What to Do When Depression Feels Like a Glass Wall
The other day I saw Get On Up, the James Brown biopic. One of the underlying themes in the film is how our personal histories can help create a kind of dysfunctional aloneness, separating us from the very people and experiences we need the most to thrive emotionally. This reminded me of the experience of depression, how the disease can create a feeling of separateness and of chronic aloneness.
Depression Is Often Isolating – Like a Glass Wall
My therapist has described this feeling of separation as having a wall of glass between us and the rest of the world. I think it’s an apt description. During my most recent depression, I was out to dinner one night with my husband. After being at home all day, I felt I should at least try to be in a social environment even though I didn’t feel like it. Once in the restaurant, I had the feeling of that piece of glass between me and everyone else. I felt like an alien observer watching everyone else in the place have fun. I did my best to go through the motions, but overall, it was a disconcerting experience (Dissociation and Depression: An Unholy Matrimony).
Reaching Out Past the Wall
Depression is a deadly serious disease. It makes it easy to feel alone and difficult to seek help. So what can we do?
- Baby steps – Especially when I'm depressed, I find it extremely helpful to break things into smaller steps. Sometimes the only thing that has gotten me out of bed during a depression has been sticking one foot out from under the covers then waiting until I can move another part of my body closer to the floor. Bit by bit, I can get there. One step at a time works in difficult moments and can help us move one step closer to a healthy choice and the help that we need.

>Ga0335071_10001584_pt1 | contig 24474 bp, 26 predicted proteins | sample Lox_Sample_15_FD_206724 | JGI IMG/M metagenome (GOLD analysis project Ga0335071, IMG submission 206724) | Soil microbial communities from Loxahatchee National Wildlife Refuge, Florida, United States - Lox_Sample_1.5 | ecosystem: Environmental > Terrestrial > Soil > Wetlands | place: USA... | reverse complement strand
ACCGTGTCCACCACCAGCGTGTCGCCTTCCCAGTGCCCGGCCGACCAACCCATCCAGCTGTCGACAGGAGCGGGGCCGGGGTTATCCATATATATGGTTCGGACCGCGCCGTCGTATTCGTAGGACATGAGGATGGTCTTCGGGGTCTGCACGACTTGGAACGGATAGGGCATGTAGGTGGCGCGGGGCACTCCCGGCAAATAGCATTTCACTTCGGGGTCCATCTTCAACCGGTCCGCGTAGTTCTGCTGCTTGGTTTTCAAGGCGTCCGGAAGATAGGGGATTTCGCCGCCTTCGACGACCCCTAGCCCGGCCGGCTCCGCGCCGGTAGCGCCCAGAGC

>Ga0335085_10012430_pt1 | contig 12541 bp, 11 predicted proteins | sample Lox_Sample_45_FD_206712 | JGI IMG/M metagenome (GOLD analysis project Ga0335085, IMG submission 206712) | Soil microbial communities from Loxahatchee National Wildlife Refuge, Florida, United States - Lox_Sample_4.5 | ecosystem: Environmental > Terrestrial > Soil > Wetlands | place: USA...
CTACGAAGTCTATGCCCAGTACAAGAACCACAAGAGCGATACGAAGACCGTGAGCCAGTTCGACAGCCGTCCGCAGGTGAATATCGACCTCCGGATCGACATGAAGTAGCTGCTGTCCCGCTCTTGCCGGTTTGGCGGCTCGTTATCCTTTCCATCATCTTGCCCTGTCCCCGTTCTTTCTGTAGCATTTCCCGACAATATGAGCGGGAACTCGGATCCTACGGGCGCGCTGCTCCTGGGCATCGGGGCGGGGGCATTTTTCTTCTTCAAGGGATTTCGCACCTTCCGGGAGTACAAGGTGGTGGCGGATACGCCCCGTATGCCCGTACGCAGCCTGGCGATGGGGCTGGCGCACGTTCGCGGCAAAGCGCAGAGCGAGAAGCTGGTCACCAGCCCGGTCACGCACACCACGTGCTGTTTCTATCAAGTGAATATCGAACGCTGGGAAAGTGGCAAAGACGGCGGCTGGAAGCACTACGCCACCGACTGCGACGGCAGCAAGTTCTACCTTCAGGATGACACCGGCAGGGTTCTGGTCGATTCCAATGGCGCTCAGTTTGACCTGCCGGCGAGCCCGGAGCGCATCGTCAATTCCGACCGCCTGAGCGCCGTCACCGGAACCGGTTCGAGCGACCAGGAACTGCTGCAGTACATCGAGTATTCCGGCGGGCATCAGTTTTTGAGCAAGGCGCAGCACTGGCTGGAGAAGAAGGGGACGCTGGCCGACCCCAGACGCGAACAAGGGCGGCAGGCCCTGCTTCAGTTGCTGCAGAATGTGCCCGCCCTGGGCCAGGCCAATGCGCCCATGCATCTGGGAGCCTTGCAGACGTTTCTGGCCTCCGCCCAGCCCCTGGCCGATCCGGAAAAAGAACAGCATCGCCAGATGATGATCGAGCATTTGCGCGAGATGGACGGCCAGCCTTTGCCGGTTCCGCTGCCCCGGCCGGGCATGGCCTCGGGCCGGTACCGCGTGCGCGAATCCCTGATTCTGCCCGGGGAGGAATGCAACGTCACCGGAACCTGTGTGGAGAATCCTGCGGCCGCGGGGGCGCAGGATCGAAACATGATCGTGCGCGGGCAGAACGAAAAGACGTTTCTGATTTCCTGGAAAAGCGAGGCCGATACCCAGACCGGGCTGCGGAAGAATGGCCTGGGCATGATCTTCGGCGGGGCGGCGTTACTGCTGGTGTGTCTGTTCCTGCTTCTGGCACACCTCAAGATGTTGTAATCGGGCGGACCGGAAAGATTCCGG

- Maintain open lines of communication with your doctor/therapist – This may seem like an obvious one, but speaking from personal experience, I know that depression can warp my way of thinking toward getting medical help. It doesn’t make logical sense, but my brain starts trying to convince me that I can make it through without help and that I would be better off without it. This is scary stuff. Please do yourself and your loved ones a favor and stay in contact with your doctor, therapist, and any other members of your support team, especially when you don't feel like it.
- Be as honest as possible – Be honest about how you're feeling with yourself and those around you. One of the hardest things for me during a depression is to fight the tendency to isolate. If I'm honest about this, I can tell friends and family and I can have at least a little social interaction. If I can do this, I'm one step further along in the battle against the beast that is depression.
Tazzi, J. (2014, August 6). What to Do When Depression Feels Like a Glass Wall, HealthyPlace. Retrieved on 2019, October 18 from https://www.healthyplace.com/blogs/copingwithdepression/2014/08/when-depression-feels-like-a-glass-wall
Author: Jennifer Tazzi
Thank you, I'm glad you found the post to be relatable. All the best to you, Jenn
That is such interesting imagery and I can certainly relate. Thank you for sharing your experience and wisdom. All the best, Jenn
I'm sorry that you've been battling depression for at least the last two months. I hope that you find the help and the tools that you need on your journey. When I'm depressed, my brain often tells me that I should have a better handle, as you mentioned, on the depression. But I've realized that this is my brain being hard on me and that I need to be gentle with myself during a difficult time. Of course, this is easier said than done, at times, but I try. I'm in my mid-thirties and I was diagnosed with (bipolar) depression about 10 years ago. I try to keep learning and growing on this journey. All the best, Jenn
I'm glad you've decided to stay on the meds. If I feel weak about being on meds, I remind myself that my brain and body chemistry need the medication, just like any other illness. I'm also glad that HealthyPlace and your faith are helping you. All the best, Jenn
Thank you for your honesty. I am familiar with the feeling of uselessness when I am feeling down and it is a difficult way to feel, to say the least. And at times I feel communication can be difficult even under the best of circumstances, never mind when we are feeling down. All the best to you, Jenn